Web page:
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‘Sausage Party’ Review: Seth Rogen’s Dark Search for Meaning

Sure it's a comedy, only inasmuch as our lives are themselves jokes

A still from 'Sausage Party' All images courtesy Sony Pictures

Do you like food? Do you like movies? Do you like movies about food? If you answered yes to any of those questions, you might enjoy Eater at the Movies, a column by Joshua David Stein.

One hundred twenty years ago, a young playwright named Alfred Jarry set the Parisian establishment’s culottes on fire with Ubu Roi, a play so grotesque, outrageous, and offensive that its opening night on December 10 at the Théâtre de l'Œuvre was also its closing night. As for the only two performances, a dress rehearsal and an evening show, they were beset by continuous jeers and counter-jeers. In the words of Welsh critic Arthur Symons, the audience was "howling but dominated, a house buffeted into sheer bewilderment."

‘Sausage Party’ is a legitimate existential horror film, or I guess, an existential angst film.

From the very first word uttered, "Merdre," a nonsensical permutation Jarry invented out of the French word for "shit," Ubu Roi set out to shock. Symons wrote that the play had the "crudity of the schoolboy or a savage" and that what was "most remarkable about it is the insolence with which a young writer mocks at civilization itself, sweeping all art, along with all humanity, into the same inglorious slop-pail." W.B. Yeats, who was also in attendance, wrote (not disapprovingly) in his autobiography that Jarry was a "Savage God."

There can be no conflating 19th-century Parisian theatergoers with the pimply faced teenage boys a checked-out ticket taker at my local cinema somehow let into see Sausage Party, the new film by Seth Rogen, Jonah Hill, and Evan Goldberg. Nor can there be any confusing this R-rated animated feature about a sausage named Frank with Jarry’s proto-symbolist play. But there are perhaps many more similarities than one might assume.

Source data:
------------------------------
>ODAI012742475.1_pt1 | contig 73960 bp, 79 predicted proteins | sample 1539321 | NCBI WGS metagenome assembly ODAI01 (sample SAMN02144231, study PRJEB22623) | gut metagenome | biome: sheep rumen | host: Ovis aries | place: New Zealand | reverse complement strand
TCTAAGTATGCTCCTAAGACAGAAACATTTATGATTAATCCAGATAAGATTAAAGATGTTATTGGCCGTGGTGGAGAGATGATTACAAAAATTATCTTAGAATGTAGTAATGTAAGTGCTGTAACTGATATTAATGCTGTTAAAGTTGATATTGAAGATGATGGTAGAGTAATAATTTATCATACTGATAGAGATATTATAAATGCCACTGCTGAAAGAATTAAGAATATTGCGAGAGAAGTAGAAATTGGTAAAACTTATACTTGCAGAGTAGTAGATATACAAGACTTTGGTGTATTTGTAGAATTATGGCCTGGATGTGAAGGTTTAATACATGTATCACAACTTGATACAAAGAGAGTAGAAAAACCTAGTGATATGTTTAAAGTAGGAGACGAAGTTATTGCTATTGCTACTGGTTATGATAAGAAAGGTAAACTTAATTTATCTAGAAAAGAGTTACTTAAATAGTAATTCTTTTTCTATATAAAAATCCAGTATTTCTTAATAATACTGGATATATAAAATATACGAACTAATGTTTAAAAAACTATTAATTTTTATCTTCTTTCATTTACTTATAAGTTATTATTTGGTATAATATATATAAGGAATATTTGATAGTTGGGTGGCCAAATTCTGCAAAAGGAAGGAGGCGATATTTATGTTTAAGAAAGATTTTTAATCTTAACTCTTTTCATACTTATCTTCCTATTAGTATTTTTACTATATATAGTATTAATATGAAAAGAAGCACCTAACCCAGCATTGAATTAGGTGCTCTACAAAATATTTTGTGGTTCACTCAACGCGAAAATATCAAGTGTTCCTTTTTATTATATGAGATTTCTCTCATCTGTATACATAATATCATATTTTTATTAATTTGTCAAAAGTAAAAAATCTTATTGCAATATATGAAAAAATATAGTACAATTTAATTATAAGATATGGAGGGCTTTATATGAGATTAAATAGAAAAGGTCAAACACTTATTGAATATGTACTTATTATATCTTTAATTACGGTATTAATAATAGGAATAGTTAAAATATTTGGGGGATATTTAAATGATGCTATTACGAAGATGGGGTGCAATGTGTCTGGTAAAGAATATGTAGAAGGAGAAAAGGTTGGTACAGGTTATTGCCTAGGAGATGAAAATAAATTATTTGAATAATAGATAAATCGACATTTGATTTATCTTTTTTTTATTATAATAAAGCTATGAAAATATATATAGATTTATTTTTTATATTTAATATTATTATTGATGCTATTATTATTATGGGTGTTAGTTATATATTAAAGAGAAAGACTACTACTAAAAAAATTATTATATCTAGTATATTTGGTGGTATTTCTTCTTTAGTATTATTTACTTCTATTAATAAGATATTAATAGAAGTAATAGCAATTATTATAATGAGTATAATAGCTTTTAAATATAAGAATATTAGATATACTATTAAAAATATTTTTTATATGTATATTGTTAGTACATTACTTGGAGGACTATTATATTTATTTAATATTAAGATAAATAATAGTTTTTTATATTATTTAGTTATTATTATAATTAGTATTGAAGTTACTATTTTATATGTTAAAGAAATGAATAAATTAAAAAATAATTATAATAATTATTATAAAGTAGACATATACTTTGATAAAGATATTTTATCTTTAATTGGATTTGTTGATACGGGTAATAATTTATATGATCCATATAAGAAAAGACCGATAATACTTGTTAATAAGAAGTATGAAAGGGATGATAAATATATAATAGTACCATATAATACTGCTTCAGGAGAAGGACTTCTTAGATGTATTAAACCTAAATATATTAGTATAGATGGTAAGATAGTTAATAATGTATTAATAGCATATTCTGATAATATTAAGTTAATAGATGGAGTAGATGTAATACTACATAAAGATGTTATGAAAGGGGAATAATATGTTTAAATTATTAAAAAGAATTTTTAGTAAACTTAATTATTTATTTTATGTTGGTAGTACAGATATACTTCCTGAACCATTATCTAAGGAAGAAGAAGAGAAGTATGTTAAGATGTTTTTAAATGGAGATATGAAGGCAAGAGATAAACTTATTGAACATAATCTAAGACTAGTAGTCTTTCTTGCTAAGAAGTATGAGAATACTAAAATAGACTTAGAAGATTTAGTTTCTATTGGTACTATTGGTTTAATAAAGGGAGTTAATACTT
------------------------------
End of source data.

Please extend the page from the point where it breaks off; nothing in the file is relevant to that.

Like Ubu Roi, Sausage Party is, from start to finish, obscene. It is an 89-minute barrage of "fuck" and "shit"; a cavalcade of countless and graphic sex jokes involving sausages and buns, douches and vaginas (and also ani); an ACLU outer-office worth of ethnic jokes, not to mention bath salts, gruesome violence, and a premise so dark it chills the air around it. Is it funny and, as A.O. Scott called in the New York Times, "fun pretty much all the way through?" No. I don’t think so. It has enough superficial cleverness and gutter humor to perhaps ensure its commercial success, but Sausage Party is a legitimate existential horror film, or I guess, an existential angst film. The fun stuff is sweet nectar the venus fly trap uses as bait.

Consider my synopsis of Sausage Party which — aside from eliding the anthropomorphization of food stuff — is faithful: A man lives in a world he and his fellow inhabitants believe is simply preparation for a glorious paradisiacal afterlife called "the Great Beyond." Our hero, however, discovers that instead of peace, what awaits him is gruesome slaughter. This myth, he is informed by a trio of deathless immortals, was created by Gods as an opiate for the masses, masses who would, otherwise, live their lives in terror of their own impending suffering. The man attempts to awaken the others to the unsettling truth, but they are resistant. Eventually, however, our hero succeeds in rousing his fellow men to confront the Gods and to slaughter them. They are successful in this endeavor. Our hero has finally achieved liberation — or has he? In the final scene, he is informed that he is simply a projection. Reality, he’s told, lies just beyond him, in another version of "the Great Beyond." We last see him crossing a threshold into this new "Great Beyond" — into what we can imagine is another realm of suffering.

Overall, the imagery and language is so ugly and over-the-top it is rattling.